Resurrecting the 2012 GOP Autopsy

Imagine your team lost the World Series because of a lack of depth in the pitching staff. You only had one great starter and no diversity among your relievers. Everyone knows this is why you lost. But instead of retooling your team to fill those gaps, you spent the off season massaging that one pitcher’s shoulder, telling him he’s the greatest, beefing up his contract, and also aggravating the rest of the pitching staff to the point that they demand trades or stop trying to win. When your team leadership expresses concern about not expanding your roster and ostracizing those left, the general manager responds by focusing on pep rallies in the stadium and providing new team merchandise. Everyone gets a new jersey to support your one starting pitcher. And a new red hat.

Now it’s the next season. Can your team win?

Today I reread the Republican party “autopsy” report, officially titled the Growth and Opportunity Project (GOP), which diagnosed the causes of Mitt Romney’s electoral defeat and recommended ways to resurrect his party. To read this today, with Donald Trump’s 2016 campaign finally behind us, was a transporting and bizarre experience. There is literally nothing that Trump did to implement the report’s suggestions, and in most cases, he energetically and undeniably did the opposite.

The opening section speaks plainly about the need to expand the party with younger voters and Latino voters: “Young voters are increasingly rolling their eyes at what the Party represents, and many minorities wrongly think that Republicans do not like them or want them in the country.” But with Trump, minorities such as Muslims and Latinos correctly think that he does not like them or want them in the country.

The most poignant section for today, “America Looks Different,” emphasizes “the urgency of how precarious [the GOP’s] position has become.” Focusing specifically on Hispanic Americans’ increasing share of the electorate, the authors cry out to their future candidate: “If Hispanic Americans perceive that a GOP nominee or candidate does not want them in the United States (i.e. self-deportation), they will not pay attention to our next sentence. It does not matter what we say about education, jobs or the economy; if Hispanics think we do not want them here, they will close their ears to our policies.”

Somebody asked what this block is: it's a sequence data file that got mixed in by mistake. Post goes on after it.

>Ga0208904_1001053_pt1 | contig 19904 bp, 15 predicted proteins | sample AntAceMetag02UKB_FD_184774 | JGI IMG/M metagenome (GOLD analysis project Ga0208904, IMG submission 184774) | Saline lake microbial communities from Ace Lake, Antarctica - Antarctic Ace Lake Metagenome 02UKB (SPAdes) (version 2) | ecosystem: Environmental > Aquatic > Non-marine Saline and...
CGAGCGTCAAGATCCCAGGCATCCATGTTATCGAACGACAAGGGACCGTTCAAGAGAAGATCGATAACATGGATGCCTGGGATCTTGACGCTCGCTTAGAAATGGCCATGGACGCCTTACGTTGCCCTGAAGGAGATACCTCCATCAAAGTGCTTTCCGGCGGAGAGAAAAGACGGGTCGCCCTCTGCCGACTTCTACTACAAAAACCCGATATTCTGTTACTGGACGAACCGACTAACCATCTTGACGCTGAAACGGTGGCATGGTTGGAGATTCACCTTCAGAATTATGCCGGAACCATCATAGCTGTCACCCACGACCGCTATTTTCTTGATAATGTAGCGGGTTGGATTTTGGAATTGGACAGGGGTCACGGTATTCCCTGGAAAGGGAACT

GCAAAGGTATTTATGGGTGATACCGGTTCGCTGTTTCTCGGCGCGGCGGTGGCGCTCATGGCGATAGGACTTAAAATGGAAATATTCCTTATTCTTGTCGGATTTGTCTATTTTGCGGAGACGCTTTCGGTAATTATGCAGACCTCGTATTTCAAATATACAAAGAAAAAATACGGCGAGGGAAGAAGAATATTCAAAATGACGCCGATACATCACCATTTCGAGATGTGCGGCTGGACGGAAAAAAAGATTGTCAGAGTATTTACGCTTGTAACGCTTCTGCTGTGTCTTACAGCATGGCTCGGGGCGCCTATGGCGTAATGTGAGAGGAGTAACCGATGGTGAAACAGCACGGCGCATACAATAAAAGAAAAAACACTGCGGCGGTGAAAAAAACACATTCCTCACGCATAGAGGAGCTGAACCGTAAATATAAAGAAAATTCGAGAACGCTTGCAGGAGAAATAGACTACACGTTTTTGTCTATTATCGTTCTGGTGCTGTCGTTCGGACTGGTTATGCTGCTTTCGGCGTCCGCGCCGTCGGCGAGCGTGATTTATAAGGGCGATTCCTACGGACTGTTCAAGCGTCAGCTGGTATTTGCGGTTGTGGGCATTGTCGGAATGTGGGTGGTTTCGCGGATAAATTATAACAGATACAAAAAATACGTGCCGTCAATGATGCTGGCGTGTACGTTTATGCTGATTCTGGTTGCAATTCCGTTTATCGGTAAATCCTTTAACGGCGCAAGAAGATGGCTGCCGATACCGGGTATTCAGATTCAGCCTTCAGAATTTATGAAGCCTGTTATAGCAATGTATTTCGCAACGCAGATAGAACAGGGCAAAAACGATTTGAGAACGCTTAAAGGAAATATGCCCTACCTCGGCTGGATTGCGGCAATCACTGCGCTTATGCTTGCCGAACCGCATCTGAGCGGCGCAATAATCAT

Trump began his campaign by calling Mexicans rapists, at its midpoint criticized the Mexican paternal heritage of an American-born judge overseeing one of Trump's many lawsuits, and concluded it today by suing Clark County, Nevada because it let people waiting in long lines to vote at a heavily Latino polling place exercise that right. (It is normal practice to let those in line by closing time make their way through the line, and a judge curtly rejected the lawsuit.)

Concerning Trump’s criticism of Judge Curiel, Paul Ryan himself said it was a “textbook definition of a racist comment.” And an election day lawsuit that targets polling places in Las Vegas with large minority populations seems to be an outright rejection of the GOP’s own recommendations. Instead of appealing for their votes, the Trump campaign attempts to suppress them. But in the autopsy report’s list of the most important “states in which our presidential candidates used to win,” the first three are “New Mexico, Colorado, Nevada…” Without a modest share of the Latino vote, such as George W. Bush had, the party’s chances in the Sun Belt are tightening.

With even Arizona in jeopardy due to high Latino turnout (and solid-red Utah disrupted by Trump’s vulgarity and McMullin’s appeal), it is quite possible that the Republican party loses the entire southwest today.

But after Trump, after it’s become his party, can the GOP even resurrect this autopsy report for future use? Can they rebuild the team? Or do they have to dismantle it and start over?

If so, I hear Las Vegas is looking for a new team.

Michael Peppard is associate professor of theology at Fordham University and on the staff of its Curran Center for American Catholic Studies. He is the author of The World's Oldest Church and The Son of God in the Roman World, and on Twitter @MichaelPeppard. He is a contributing editor to Commonweal.

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